ISLAMABAD - Pakistan has complained to the United States about Director of National Intelligence Dan Coats’ controversial statement in which he alleged that Pakistan was using some terror groups as ‘policy tools.’

Senior officials at the foreign ministry told The Nation that Islamabad had urged the US to acknowledge Pakistan’s role against terrorism rather than allowing the trust level to decline with such statements.

Dan Coats charged that Pakistan’s ‘narrow approach to counterterrorism cooperation – using some groups as policy tools and confronting only the militant groups that directly threaten Pakistan – almost certainly will frustrate the US counterterrorism efforts against the Taliban’.

He told members of Senate Select Committee on Intelligence: “Militant groups supported by Pakistan will continue to take advantage of their safe haven in Pakistan to plan and conduct attacks in India and Afghanistan, including against US interests.”

Coats and heads of other top US intelligence agencies had appeared before Senate Select Committee on Intelligence on their worldwide threat assessment.

Central Intelligence Agency Director Gina Haspel, Federal Bureau of Investigation Director Christopher Wray and Defense Intelligence Agency Director Robert Ashley attended the meeting.

One official at the foreign ministry said that Pakistan had protested with the US through the diplomatic channels after the controversial statement surfaced. “We have only recently played a big role for peace in Afghanistan. We have sacrificed lives and we have defeated terrorism. The statement (by Coast) seems to be influenced by India. This is upsetting,” he added.

Another official said that Pakistan had tried to build trust with the US through joint efforts but such statements could spoil the efforts to work as partners. “We are hopeful the US will stop such statements which could potentially ruin the joint efforts for peace in the region. We have asked them to build trust rather than weakening it,” he said.

This month, the declining trust level between Pakistan and the US received a major boost after the ‘result-oriented’ US-Afghan Taliban dialogue in Qatar – arranged by Pakistan.

Pak-US ties had soured in recent years with US officials repeatedly accusing Islamabad of ignoring or even collaborating with groups like the Afghan Taliban, which attack Afghanistan from alleged safe havens along the border between the two countries.

The troubled relationship had hit another snag after President Donald Trump declared he had cancelled assistance worth hundreds of millions of dollars because Islamabad ‘does not do a damn thing’ for the US.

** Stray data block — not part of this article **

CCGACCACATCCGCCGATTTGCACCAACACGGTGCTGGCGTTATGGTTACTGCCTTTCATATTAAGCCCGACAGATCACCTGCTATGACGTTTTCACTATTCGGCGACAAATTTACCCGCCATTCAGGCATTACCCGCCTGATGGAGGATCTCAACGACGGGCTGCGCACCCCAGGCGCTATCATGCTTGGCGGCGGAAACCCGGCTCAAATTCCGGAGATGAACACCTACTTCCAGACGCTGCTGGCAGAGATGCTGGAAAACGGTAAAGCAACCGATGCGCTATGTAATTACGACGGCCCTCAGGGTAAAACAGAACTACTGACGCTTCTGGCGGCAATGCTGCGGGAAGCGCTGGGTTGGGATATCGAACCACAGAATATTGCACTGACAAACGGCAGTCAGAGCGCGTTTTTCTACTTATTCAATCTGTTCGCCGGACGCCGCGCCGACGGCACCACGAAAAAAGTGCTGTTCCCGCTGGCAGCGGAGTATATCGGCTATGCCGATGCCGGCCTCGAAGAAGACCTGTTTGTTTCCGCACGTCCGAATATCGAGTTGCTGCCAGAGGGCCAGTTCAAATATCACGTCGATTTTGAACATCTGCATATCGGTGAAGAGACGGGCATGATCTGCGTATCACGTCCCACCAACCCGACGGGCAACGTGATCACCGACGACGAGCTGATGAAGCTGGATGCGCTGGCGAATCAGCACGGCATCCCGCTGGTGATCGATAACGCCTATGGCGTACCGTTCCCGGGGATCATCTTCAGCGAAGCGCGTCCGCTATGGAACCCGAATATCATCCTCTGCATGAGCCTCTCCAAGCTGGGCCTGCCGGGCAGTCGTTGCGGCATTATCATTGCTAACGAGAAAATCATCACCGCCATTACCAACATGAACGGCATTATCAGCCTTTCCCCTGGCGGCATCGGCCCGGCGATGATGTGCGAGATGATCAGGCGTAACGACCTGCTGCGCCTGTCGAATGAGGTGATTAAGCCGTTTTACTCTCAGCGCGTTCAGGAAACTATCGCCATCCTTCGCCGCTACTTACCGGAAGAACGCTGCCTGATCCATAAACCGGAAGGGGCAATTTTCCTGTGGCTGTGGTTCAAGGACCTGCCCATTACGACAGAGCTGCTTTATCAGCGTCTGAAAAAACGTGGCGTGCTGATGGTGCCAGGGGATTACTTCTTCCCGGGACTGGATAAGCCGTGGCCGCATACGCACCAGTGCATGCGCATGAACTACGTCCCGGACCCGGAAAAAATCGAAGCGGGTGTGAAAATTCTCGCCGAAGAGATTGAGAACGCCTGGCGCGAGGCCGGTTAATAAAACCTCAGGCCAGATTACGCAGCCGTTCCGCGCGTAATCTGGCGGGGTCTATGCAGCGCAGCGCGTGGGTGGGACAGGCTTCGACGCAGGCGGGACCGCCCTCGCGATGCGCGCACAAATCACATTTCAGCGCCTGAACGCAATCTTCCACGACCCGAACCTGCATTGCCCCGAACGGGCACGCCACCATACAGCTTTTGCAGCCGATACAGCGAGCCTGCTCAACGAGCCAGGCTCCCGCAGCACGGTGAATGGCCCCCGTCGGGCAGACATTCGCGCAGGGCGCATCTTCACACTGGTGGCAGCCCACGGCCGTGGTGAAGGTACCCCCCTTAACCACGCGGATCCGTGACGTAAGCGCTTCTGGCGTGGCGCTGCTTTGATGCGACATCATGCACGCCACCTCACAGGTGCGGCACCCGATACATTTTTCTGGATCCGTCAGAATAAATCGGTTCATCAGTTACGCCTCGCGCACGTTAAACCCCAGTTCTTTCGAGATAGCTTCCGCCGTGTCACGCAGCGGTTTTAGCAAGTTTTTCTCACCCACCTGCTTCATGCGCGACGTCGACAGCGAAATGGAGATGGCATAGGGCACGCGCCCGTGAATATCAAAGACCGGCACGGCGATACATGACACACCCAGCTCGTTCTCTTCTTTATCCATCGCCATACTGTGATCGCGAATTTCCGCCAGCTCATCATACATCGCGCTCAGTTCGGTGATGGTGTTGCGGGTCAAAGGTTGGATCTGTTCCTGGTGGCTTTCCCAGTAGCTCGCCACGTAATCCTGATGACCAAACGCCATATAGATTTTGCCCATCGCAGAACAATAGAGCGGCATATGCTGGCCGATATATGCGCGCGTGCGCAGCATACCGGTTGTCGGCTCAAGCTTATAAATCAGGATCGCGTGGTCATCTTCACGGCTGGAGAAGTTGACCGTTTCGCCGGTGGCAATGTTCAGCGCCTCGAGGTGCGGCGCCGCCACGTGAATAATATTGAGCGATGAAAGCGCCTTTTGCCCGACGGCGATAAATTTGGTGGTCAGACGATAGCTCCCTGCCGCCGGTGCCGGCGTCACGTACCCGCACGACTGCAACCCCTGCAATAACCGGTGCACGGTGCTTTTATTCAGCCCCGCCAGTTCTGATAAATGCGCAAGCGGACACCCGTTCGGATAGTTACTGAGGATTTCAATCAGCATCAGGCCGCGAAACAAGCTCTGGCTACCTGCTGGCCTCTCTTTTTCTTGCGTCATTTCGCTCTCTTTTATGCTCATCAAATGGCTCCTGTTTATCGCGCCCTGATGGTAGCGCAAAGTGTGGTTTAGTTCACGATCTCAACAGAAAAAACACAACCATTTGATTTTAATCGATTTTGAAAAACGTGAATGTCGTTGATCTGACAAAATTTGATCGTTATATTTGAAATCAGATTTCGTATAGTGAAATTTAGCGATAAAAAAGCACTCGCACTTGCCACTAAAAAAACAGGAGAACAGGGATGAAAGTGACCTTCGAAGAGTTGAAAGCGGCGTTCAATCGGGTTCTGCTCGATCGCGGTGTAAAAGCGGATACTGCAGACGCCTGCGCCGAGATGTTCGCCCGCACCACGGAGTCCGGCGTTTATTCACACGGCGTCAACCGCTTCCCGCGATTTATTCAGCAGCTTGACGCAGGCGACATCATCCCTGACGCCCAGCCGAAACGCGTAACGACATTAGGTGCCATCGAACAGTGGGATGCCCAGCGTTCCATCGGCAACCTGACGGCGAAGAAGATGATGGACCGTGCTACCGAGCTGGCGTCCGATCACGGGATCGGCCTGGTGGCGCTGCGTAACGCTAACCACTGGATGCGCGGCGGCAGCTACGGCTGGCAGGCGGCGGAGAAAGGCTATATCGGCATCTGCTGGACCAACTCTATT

This week, Pakistan urged the world to revisit their travel advisories after Islamabad introduced a liberal visa policy claiming peace had been established in all areas of the country. Foreign Minister Shah Mehmood Qureshi said Pakistan had a great potential in tourism and the new visa policy will multiply the tourists.

Last week, Pakistan had announced a new visa policy, granting visas on arrival to citizens of 50 countries. Information Minister Fawad Chaudhry said the residents of 175 countries will also be able to avail e-visa services. The government has approved tour operators to bring tourist groups to the country under new policy.

The Indian-origin American and British citizens will also be given visas on arrival. Business visa will now be provided to the citizens of 96 countries from the previous 68 countries. The Business visa will be stamped in eight to 10 days. The period of diplomatic visa has also been extended from one year to three years whilst that of students’ visa to two years from one year.

Defence analyst Lt General Naeem Khalid Lodhi (R) said that Pakistan was interested in Afghanistan and regional peace more than the US because it has to live in the neighbourhood.

“The US wants a respectful way out as it has been defeated in Afghanistan. A peaceful Afghanistan is in the best interest of Pakistan, Iran, Russia, China and Afghanistan but the US wants tension,” he said.

Lodhi said that regional peace and stability was directly linked with peace and stability in Afghanistan. “No matter how many allied forces are deployed in Afghanistan, there cannot be a victory on the battlefield. The US is now engaged in direct negotiations with the Taliban which is welcoming. Pakistan has always supported Afghan-led and Afghan-owned peace process,” he added.

 

Pakistan upset over US

spymaster’s statement on terror